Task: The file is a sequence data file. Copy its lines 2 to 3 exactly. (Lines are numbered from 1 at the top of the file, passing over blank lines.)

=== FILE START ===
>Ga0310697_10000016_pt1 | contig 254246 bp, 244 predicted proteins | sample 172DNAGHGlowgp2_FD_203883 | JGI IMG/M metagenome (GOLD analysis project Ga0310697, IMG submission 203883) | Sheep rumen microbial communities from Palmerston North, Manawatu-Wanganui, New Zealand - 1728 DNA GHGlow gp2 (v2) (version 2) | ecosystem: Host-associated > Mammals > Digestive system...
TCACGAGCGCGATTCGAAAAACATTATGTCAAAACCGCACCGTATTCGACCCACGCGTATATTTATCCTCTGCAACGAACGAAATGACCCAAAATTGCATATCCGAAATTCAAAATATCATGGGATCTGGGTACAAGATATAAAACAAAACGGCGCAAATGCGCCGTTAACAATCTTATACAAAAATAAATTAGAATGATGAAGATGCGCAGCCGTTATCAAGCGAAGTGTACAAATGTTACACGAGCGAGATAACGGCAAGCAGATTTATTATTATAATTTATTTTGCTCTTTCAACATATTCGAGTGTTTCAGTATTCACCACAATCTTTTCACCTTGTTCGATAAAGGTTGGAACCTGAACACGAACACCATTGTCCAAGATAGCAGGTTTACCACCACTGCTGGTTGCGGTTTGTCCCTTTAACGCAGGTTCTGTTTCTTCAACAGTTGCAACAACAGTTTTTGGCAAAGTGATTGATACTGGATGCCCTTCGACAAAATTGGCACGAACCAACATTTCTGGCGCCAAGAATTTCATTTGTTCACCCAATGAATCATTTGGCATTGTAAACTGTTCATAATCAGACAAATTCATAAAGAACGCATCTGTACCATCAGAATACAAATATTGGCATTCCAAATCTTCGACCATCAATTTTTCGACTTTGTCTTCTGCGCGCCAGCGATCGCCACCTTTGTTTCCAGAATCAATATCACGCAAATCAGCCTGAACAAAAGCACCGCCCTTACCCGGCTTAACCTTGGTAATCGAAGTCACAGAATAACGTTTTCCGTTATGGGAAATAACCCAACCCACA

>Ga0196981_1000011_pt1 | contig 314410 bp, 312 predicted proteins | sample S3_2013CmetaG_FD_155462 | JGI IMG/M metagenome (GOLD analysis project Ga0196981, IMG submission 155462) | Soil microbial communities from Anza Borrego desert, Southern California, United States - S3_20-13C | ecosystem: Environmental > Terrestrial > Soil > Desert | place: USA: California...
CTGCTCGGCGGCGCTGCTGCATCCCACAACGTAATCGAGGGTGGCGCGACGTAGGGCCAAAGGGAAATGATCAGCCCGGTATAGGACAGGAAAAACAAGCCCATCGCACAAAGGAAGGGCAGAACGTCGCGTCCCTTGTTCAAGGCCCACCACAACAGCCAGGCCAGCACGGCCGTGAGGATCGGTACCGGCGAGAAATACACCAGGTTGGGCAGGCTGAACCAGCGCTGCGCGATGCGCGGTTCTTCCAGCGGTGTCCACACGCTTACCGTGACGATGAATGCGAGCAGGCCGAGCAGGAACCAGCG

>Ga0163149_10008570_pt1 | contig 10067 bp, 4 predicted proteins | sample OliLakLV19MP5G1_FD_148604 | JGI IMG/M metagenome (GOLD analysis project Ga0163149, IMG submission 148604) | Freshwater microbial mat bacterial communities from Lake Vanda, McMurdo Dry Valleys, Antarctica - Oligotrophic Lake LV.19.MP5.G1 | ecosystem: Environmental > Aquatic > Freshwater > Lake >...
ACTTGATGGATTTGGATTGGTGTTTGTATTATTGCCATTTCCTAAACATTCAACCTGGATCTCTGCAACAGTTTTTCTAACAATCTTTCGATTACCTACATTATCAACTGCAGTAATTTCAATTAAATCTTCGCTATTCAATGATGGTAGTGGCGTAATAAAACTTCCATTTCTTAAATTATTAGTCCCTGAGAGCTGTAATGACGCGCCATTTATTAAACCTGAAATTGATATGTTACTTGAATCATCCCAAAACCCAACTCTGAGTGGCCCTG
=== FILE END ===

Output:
TCACGAGCGCGATTCGAAAAACATTATGTCAAAACCGCACCGTATTCGACCCACGCGTATATTTATCCTCTGCAACGAACGAAATGACCCAAAATTGCATATCCGAAATTCAAAATATCATGGGATCTGGGTACAAGATATAAAACAAAACGGCGCAAATGCGCCGTTAACAATCTTATACAAAAATAAATTAGAATGATGAAGATGCGCAGCCGTTATCAAGCGAAGTGTACAAATGTTACACGAGCGAGATAACGGCAAGCAGATTTATTATTATAATTTATTTTGCTCTTTCAACATATTCGAGTGTTTCAGTATTCACCACAATCTTTTCACCTTGTTCGATAAAGGTTGGAACCTGAACACGAACACCATTGTCCAAGATAGCAGGTTTACCACCACTGCTGGTTGCGGTTTGTCCCTTTAACGCAGGTTCTGTTTCTTCAACAGTTGCAACAACAGTTTTTGGCAAAGTGATTGATACTGGATGCCCTTCGACAAAATTGGCACGAACCAACATTTCTGGCGCCAAGAATTTCATTTGTTCACCCAATGAATCATTTGGCATTGTAAACTGTTCATAATCAGACAAATTCATAAAGAACGCATCTGTACCATCAGAATACAAATATTGGCATTCCAAATCTTCGACCATCAATTTTTCGACTTTGTCTTCTGCGCGCCAGCGATCGCCACCTTTGTTTCCAGAATCAATATCACGCAAATCAGCCTGAACAAAAGCACCGCCCTTACCCGGCTTAACCTTGGTAATCGAAGTCACAGAATAACGTTTTCCGTTATGGGAAATAACCCAACCCACA

>Ga0196981_1000011_pt1 | contig 314410 bp, 312 predicted proteins | sample S3_2013CmetaG_FD_155462 | JGI IMG/M metagenome (GOLD analysis project Ga0196981, IMG submission 155462) | Soil microbial communities from Anza Borrego desert, Southern California, United States - S3_20-13C | ecosystem: Environmental > Terrestrial > Soil > Desert | place: USA: California...